Labor & Employment
Criminal background checks are targeted in two new EEOC suits
Posted Jun 12, 2013 6:12 AM CST
By Debra Cassens Weiss
The Equal Employment Opportunity Commission has sued Dollar General Corp. and a BMW manufacturing plant for their use of criminal background checks in hiring or firing.
The EEOC claims the background checks had a disparate impact on African-Americans, report the Washington Post, the Associated Press, Reuters and a press release. The suits are the first filed since the EEOC issued guidance on the issue last year. The guidance said such policies have a disparate impact because African Americans and Hispanics are arrested at a rate that is two to three times their proportion of the general population.
The nationwide suit against Dollar General is based on discrimination claims by two African Americans. One had her job offer revoked because of a 6-year-old conviction for possession of a controlled substance. The other was fired even though she pointed out that a report showing a felony conviction was incorrect, according to the EEOC.
The suit against the BMW plant, located in South Carolina, claims the facility fired 88 workers, including 70 African Americans, after a policy change. The earlier policy barred employment of anyone who had a criminal record within the past seven years. The new one barred workers who had a record at any time.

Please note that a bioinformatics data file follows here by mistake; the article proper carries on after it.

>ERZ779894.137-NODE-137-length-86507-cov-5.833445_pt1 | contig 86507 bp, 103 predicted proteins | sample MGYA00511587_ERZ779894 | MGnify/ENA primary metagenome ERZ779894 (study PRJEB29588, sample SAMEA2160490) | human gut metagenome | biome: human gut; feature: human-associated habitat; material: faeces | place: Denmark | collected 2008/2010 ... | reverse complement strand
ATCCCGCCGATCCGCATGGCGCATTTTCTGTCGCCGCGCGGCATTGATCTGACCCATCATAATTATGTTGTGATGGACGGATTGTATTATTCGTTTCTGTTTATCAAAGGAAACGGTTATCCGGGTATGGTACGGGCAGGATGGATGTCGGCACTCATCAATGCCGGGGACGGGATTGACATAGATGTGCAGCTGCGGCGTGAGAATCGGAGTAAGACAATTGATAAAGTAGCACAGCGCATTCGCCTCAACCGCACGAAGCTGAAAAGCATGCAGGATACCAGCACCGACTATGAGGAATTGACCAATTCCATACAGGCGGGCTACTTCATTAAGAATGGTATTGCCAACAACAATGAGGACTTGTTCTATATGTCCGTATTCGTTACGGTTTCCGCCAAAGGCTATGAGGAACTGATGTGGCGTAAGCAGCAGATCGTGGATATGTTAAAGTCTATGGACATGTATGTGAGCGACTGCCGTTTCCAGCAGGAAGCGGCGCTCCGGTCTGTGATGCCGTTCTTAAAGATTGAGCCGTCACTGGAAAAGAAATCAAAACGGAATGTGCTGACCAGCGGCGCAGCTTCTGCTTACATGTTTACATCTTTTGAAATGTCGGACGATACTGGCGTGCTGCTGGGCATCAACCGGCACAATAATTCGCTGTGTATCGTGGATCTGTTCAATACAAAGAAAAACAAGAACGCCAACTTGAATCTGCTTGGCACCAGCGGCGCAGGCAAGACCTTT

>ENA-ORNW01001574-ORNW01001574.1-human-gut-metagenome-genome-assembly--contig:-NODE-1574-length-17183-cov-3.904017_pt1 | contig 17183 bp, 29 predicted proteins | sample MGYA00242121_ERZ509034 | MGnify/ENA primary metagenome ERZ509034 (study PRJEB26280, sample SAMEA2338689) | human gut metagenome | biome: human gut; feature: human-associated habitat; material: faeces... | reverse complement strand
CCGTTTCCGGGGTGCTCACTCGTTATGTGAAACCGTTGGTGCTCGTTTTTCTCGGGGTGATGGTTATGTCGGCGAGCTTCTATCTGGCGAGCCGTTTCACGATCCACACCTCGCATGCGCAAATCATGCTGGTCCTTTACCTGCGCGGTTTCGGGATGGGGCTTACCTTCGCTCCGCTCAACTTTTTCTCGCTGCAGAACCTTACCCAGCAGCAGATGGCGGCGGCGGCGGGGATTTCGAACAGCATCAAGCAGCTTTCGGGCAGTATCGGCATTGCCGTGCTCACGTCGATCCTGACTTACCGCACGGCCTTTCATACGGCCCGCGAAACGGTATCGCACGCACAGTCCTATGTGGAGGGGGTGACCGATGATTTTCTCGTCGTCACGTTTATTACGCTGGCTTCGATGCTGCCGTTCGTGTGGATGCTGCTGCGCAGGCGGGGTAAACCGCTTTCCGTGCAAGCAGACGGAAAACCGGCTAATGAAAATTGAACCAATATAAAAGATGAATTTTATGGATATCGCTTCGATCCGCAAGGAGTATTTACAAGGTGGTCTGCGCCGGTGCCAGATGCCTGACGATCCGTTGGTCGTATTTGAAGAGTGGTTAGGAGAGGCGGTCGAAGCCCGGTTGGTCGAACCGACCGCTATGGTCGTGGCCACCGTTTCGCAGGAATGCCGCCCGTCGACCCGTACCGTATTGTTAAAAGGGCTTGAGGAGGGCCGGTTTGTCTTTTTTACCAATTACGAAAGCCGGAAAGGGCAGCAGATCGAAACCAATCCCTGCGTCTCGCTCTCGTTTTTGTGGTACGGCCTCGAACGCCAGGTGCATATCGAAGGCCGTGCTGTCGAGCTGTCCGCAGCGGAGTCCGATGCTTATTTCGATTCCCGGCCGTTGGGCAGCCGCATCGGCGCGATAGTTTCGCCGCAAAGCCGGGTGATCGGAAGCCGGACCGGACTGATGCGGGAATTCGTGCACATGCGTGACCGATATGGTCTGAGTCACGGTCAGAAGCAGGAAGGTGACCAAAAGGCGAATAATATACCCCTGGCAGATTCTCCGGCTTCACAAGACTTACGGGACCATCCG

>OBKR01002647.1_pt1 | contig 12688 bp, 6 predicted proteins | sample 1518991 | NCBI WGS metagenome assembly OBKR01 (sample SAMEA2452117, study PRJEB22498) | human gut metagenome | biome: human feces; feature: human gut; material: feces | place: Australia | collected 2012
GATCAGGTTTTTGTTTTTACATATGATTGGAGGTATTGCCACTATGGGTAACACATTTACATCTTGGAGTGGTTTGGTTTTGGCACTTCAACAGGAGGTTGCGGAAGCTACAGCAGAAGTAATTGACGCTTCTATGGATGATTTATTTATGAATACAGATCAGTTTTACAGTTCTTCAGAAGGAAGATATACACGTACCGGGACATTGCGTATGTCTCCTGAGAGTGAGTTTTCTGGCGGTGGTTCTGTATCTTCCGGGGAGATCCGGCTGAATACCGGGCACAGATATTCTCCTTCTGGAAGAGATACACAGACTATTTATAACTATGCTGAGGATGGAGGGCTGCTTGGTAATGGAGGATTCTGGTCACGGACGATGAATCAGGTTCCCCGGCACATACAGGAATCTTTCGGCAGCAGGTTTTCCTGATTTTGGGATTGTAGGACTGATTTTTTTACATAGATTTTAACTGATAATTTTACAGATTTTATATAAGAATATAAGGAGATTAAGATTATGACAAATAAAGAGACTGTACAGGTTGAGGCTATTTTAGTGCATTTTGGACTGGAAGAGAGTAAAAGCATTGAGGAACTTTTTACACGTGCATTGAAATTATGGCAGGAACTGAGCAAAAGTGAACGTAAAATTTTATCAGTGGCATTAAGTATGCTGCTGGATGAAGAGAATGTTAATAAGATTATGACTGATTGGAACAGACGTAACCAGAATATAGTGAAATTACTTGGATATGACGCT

Reuters cites two EEOC cases filed before last year’s guidance. One suit resulted in a $3.13 million settlement with Pepsi Beverages. Another suit against Freeman Companies, a corporate event and convention company, is pending.
BMW and Dollar General defended their background checks as legal. A statement by Dollar General said its background checks are "structured to foster a safe and healthy environment for its employees, its customers, and to protect its assets in a lawful, reasonable and non-discriminatory manner.” BMW said it "believes that it has complied with the letter and spirit of the law and will defend itself against the EEOC's allegations of race discrimination.''